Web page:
Newcastle disease in humans
Paramyxoviruses have been discovered recently – today science knows about 12 different strains. The PPMV-1 variant infects captive birds, including waterfowl, birds of prey and songbirds.
The disease was first identified in pigeons in the Middle East in the late 1970s, and over the next decade, the infection spread to Europe, Japan, North America, and South Africa.
According to representatives of the Research Institute of Viral Infections of the FBSI SRC VB “Vector” of Rospotrebnadzor, the new version of Newcastle disease is not dangerous for humans and most often leads to mild conjunctivitis, which quickly resolves without treatment.
To date, human infection with pigeon paramyxovirus has not been described, nor has it been reported in dogs, cats, and other species that have come into contact with infected pigeons.
Other symptoms include respiratory illnesses, and people’s susceptibility to the virus is low. However, not everyone agrees with this statement and experts advise avoiding contact with infected individuals (which primarily concerns poultry farm workers), calling for universal vaccination.
Since Newcastle disease is a zoonotic disease, some researchers assume that a number of mutations can occur that can affect humans. So, according to the head of the department of the Research Institute of Epidemiology and Microbiology.
Gamaleya Alexander Butenko, paramyxovirus can follow the example of coronavirus, posing a serious threat to bats, horses and even humans and can be severe. Another problem is that even dead birds are contagious, causing them to be humanely euthanized.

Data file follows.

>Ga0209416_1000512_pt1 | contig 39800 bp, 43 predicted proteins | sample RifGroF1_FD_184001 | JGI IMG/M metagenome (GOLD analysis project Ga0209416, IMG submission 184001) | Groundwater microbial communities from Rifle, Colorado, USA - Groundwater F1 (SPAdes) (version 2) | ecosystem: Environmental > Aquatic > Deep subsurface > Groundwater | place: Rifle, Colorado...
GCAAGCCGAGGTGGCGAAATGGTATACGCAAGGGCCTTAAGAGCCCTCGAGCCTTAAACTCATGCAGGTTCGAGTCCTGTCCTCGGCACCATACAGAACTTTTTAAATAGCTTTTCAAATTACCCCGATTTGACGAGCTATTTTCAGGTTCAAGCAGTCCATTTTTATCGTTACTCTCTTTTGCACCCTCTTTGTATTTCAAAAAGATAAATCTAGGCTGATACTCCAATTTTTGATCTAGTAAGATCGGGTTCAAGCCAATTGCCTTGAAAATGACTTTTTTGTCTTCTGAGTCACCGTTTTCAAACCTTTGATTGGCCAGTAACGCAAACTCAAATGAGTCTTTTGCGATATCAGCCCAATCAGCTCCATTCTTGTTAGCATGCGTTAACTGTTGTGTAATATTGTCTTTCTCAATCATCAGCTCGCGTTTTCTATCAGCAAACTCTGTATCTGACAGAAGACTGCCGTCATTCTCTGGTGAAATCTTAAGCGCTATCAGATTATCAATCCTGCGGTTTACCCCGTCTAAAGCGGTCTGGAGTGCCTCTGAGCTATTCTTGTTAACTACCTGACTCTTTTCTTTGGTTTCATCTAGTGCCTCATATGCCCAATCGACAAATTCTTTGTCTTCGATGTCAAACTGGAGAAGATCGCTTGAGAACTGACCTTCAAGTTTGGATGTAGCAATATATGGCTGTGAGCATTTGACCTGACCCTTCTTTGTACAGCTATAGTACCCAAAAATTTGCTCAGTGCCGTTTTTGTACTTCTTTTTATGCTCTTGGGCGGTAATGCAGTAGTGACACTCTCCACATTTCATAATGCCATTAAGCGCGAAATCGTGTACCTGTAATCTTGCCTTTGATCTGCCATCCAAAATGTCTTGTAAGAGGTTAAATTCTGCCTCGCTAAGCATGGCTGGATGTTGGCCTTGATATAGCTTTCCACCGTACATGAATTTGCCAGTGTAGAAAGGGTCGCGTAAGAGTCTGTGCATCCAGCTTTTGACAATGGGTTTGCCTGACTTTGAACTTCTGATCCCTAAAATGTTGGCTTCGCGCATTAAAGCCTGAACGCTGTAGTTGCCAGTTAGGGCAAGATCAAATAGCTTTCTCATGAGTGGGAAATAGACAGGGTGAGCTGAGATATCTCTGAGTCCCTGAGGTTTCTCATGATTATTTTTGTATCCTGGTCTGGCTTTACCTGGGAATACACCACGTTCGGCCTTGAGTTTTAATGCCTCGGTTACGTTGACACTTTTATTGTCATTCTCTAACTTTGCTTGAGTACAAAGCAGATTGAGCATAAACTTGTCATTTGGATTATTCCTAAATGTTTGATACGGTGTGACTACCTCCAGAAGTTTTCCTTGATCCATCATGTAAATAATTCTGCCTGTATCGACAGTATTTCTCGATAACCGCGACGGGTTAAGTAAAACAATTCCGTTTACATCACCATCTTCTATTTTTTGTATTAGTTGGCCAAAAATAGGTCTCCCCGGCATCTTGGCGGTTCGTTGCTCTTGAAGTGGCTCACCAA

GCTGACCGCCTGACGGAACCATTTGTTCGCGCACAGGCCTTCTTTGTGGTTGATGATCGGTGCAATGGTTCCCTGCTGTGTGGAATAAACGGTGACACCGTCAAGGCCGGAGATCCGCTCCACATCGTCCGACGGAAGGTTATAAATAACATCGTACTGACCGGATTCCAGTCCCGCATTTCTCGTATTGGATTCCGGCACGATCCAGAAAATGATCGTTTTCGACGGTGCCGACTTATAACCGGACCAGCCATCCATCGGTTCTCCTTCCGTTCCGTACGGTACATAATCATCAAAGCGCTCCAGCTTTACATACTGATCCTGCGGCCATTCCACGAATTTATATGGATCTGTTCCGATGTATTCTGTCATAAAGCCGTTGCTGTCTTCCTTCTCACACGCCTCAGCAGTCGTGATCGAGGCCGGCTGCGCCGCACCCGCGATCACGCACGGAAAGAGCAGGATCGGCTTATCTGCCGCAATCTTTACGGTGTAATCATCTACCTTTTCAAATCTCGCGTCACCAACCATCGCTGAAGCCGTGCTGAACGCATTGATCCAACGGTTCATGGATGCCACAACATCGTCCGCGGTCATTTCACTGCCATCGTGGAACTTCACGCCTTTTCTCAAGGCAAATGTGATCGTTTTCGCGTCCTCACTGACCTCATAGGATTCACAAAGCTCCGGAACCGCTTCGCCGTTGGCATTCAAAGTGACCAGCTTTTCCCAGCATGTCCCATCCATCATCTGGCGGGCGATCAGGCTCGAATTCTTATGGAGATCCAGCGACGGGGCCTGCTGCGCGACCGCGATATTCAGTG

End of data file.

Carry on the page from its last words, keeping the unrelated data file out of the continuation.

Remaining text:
How to deal with Newcastle disease?
Since there is no cure for Newcastle disease, the single most effective way to beat the infection is through vaccination. Experts also recommend keeping birds clean and regularly disinfecting equipment for keeping, transporting and feeding pigeons on farms.
People who often have to come into contact with sick birds are advised to disinfect their shoes and clothes and wash their hands thoroughly after contact with pigeons, experts advise.
To date, there are several types of vaccines, for the production of which well-known strains of paramyxovirus are used. Vaccination not only reduces the mortality and severity of the disease in birds, but also reduces the spread of the virus.
However, despite the effectiveness of vaccination, some individuals remain susceptible to the “zombie pigeon” virus. There are also known cases of complications after vaccination in the form of granulomas and abscesses, which scientists have not yet been able to explain.
And yet different variants of paramyxoviruses can be transmitted to humans – the same thing happens with other zoonoses. The state of the environment and rapid climate change have already led to an increased incidence of disease transmission between wild and domestic animals.
This means that in the future the world will inevitably face another pandemic, the causative agent of which can be a variety of infectious viral diseases.